Ultimately, your health and safety and that of your baby will take precedence over any preconceived wishes. So, it's important to think of your birth plan, if you choose to have one, as a living, fluid document. Think about how you might feel if you write up your ideal birth but then have to abandon those intentions if your actual experience requires something else. Aim to make peace with this possibility before labor begins, suggests Hyatt.

"Patients should also be open minded about changes that have to be made to keep delivery of their baby safe," says Dr. Brown.

Feel free to dream up your ideal birth but also embrace a flexible mindset so that you can feel good about any ways your actual childbirth experience may differ from your expectations. While the process of labor and delivery can be a very special, transformative time, remember that the real childbirth magic is what comes at its close—the baby in your arms.

"We encourage parents to approach writing this document with flexibility and be open to the many paths of birth, and embrace the unique experience of how their baby will be born," says Hyatt. The bottom line is that whether or not your birth goes as planned is nothing to feel bad about. All that really matters is you and your baby's safety and comfort.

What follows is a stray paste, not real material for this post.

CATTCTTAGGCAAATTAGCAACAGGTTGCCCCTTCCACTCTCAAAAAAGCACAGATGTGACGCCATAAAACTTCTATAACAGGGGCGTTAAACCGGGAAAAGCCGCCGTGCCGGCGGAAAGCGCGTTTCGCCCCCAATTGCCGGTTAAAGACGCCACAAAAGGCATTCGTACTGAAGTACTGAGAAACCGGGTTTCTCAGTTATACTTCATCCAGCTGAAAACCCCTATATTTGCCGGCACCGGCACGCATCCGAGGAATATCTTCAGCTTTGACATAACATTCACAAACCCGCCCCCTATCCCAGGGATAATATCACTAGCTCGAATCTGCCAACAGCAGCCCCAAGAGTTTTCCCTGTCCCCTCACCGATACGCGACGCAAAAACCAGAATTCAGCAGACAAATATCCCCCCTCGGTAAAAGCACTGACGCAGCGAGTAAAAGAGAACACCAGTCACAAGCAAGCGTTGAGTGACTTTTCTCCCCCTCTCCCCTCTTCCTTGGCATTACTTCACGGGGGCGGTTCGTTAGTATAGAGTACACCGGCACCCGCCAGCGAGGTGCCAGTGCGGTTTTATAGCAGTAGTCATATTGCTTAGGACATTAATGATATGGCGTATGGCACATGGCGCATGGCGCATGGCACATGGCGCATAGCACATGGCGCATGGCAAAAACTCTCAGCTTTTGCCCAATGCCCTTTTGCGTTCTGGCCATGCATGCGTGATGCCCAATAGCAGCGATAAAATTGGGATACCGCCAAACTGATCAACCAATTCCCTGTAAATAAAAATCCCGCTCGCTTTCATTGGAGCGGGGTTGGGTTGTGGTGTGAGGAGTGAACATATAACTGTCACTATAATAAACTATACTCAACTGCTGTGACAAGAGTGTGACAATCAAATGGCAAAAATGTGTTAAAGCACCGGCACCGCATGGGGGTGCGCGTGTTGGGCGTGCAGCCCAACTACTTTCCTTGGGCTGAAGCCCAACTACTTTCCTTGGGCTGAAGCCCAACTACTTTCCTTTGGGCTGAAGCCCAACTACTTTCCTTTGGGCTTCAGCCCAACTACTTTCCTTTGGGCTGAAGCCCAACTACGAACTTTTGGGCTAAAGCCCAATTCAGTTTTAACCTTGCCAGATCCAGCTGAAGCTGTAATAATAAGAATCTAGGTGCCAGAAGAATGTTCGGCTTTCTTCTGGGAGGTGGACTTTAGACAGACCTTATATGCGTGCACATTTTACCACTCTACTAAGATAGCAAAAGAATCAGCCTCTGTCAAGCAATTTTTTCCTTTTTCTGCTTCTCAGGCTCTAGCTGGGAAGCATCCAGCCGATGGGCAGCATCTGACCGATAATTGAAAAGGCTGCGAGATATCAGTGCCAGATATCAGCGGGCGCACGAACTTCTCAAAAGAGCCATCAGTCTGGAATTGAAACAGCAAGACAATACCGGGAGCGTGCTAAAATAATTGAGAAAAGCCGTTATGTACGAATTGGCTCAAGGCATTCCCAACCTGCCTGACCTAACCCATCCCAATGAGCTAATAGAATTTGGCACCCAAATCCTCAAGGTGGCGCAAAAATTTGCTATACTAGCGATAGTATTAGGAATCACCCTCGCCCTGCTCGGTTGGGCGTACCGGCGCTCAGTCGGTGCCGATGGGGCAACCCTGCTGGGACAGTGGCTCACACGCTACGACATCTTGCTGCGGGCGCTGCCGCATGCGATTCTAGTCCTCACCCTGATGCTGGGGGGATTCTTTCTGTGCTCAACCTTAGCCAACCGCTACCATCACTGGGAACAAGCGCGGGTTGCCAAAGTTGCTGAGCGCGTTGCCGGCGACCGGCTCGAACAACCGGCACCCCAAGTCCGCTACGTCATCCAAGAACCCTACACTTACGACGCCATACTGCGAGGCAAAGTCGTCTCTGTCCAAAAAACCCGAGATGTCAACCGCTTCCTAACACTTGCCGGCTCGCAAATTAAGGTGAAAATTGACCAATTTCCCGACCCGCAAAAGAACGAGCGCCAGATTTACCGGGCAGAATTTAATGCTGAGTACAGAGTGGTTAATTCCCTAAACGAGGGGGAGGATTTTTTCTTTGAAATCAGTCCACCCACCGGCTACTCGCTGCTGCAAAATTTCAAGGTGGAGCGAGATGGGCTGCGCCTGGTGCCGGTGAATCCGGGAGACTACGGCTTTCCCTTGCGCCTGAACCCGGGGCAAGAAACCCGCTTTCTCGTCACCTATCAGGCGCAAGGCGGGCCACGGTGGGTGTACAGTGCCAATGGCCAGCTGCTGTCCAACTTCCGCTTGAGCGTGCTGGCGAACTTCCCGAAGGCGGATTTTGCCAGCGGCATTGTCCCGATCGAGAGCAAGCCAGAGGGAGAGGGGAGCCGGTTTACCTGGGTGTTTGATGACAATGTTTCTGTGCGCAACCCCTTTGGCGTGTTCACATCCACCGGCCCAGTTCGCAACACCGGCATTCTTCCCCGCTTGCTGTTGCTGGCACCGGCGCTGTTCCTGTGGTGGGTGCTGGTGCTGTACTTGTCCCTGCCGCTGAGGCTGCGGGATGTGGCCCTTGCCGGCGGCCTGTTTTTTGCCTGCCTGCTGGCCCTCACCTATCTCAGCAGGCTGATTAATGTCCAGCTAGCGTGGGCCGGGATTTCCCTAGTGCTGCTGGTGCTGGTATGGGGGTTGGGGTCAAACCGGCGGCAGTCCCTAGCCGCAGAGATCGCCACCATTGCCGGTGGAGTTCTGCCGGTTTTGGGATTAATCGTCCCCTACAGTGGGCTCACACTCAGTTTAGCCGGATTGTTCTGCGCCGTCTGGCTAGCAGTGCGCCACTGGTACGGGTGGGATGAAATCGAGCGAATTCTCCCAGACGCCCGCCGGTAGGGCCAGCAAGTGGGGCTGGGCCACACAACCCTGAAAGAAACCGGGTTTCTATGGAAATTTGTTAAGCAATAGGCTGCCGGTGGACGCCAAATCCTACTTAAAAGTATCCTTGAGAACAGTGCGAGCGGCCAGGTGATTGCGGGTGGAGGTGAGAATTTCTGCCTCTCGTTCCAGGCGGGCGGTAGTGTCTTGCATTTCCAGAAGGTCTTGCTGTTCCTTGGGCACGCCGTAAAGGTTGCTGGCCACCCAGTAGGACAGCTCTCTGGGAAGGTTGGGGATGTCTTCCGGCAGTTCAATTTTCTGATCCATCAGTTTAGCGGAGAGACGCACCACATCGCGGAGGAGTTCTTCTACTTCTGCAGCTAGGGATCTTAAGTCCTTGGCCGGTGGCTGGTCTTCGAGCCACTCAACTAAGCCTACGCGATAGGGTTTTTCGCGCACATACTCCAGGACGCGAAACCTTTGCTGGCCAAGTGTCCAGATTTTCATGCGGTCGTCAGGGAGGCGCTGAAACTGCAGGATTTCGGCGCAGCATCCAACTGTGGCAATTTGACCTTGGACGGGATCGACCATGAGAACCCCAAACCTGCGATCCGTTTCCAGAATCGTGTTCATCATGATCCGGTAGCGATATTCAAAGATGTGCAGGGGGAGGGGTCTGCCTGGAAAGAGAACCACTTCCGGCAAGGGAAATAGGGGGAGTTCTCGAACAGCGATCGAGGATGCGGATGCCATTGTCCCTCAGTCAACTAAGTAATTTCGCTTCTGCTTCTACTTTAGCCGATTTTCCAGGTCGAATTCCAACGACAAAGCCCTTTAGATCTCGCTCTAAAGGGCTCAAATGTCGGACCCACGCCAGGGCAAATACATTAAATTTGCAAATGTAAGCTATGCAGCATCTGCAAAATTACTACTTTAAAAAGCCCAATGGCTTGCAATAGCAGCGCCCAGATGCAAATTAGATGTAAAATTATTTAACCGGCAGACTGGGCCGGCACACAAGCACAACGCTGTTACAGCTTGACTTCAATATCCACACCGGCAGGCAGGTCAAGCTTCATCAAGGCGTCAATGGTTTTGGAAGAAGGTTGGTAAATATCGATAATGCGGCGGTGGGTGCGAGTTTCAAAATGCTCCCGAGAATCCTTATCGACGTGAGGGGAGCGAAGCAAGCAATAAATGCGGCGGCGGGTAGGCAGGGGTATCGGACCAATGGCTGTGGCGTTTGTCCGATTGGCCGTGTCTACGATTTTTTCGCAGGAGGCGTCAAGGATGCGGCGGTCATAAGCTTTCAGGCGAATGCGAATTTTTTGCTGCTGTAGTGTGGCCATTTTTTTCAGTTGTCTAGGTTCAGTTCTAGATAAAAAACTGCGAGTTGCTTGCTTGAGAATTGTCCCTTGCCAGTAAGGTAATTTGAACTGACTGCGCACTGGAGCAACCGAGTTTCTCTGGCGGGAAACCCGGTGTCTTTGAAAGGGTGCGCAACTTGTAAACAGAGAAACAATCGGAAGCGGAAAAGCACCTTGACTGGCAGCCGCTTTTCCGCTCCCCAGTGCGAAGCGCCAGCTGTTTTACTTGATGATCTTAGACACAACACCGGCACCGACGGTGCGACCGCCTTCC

A Word From Verywell

While having a birth plan is not required for having a baby, many first-time parents choose to write one. Having this document on hand, and the process of making it, can help expecting parents think through their preferences for their childbirth experience. Also, a birth plan can facilitate the communication of your intentions to the medical providers assisting you on the big day, Essentially, your birth plan can do the talking for you, so that you can put your energy into the big job of bring a new life into the world.

2 Sources
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  1. American College of Obstetricians and Gynecologists. Approaches to limit intervention during labor and birth.

  2. American College of Obstetricians and Gynecologists. Labor and delivery.

By Sarah Vanbuskirk
Sarah Vanbuskirk is a writer and editor with 20 years of experience covering parenting, health, wellness, lifestyle, and family-related topics. Her work has been published in numerous magazines, newspapers, and websites, including Activity Connection, Glamour, PDX Parent, Self, TripSavvy, Marie Claire, and TimeOut NY.